Food can play an important role in our memories and traditions. Matza ball soup can conjure up Pesach, herring, the older men who never missed Shacharit, and bagels and lox may bring to mind Sunday brunches, a bris, or whatever else went on at shul. These events and the people we associate them with can be important and binding. Oftentimes, we think of people we love and the foods that they prepared and ate at significant moments and try to pass on those feelings and loyalties to our children (with the notable exception of p’tcha, if you don’t mind me saying so). This can be a beautiful and important process.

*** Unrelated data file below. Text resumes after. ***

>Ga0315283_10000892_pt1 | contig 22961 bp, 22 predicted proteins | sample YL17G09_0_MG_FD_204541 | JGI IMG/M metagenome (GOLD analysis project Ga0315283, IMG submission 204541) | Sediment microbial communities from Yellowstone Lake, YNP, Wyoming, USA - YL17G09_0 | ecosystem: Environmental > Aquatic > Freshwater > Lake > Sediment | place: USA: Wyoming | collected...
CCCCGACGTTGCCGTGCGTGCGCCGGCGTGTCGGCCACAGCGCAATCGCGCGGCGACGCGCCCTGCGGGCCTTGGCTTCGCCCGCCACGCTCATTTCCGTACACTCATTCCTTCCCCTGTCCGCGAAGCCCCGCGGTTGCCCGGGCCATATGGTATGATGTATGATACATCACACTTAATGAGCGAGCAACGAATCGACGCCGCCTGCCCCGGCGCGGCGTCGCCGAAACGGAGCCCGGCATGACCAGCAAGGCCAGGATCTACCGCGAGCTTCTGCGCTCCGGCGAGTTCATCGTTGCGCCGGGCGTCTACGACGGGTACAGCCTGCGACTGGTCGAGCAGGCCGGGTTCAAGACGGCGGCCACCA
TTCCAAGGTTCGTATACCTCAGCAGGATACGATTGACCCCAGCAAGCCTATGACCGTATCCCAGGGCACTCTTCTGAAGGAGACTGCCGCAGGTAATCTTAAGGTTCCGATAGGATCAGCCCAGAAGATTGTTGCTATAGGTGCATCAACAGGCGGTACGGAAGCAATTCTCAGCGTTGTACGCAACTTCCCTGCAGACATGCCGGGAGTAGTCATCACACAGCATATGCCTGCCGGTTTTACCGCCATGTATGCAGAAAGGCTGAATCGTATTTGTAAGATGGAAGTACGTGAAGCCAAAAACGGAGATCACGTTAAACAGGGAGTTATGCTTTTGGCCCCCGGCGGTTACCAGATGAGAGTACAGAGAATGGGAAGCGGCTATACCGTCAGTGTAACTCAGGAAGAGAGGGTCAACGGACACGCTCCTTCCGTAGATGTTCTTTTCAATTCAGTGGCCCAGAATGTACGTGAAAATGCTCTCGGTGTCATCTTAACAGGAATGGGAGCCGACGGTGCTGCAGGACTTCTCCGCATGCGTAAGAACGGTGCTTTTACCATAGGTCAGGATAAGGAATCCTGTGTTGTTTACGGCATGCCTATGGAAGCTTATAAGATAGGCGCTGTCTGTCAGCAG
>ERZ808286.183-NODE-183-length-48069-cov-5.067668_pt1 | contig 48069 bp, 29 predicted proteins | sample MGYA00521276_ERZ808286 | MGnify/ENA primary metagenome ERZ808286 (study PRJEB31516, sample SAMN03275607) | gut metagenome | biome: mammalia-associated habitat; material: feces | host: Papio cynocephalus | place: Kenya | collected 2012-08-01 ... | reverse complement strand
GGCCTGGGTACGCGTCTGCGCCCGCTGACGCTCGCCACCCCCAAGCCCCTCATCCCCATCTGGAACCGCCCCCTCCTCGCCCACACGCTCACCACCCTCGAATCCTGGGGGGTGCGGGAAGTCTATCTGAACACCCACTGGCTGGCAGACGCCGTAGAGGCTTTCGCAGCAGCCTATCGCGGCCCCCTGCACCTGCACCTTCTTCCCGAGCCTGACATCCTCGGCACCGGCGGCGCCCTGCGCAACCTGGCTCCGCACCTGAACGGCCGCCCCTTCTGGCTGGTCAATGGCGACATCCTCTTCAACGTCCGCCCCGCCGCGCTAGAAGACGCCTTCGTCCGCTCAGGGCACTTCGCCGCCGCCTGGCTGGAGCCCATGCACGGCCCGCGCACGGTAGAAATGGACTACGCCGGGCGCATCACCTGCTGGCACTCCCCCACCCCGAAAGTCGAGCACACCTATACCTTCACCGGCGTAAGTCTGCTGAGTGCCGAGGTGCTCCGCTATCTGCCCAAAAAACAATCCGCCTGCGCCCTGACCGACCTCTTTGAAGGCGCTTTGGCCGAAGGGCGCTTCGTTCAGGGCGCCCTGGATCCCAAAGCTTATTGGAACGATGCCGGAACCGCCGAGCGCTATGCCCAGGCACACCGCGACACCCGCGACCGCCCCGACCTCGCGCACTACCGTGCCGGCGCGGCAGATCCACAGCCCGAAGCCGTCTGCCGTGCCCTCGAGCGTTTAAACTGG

Less sublime, however, is the phenomenon of bagels and lox Judaism, when these foods become a stand-in for being Jewish as a whole. In another 3,000 years, we’ll remember what our ancestors ate coming out of Egypt and that will still mean something. Lox? Not so likely. Many of our recent cultural fixtures, while valuable, occupy a place of secondary, not primary importance in our story as a people. Lox and many things like it won’t last forever, won’t sustain Jewish continuity, and won’t uphold the values that we seek to embody. Going to shul and sending our children to Jewish day school will.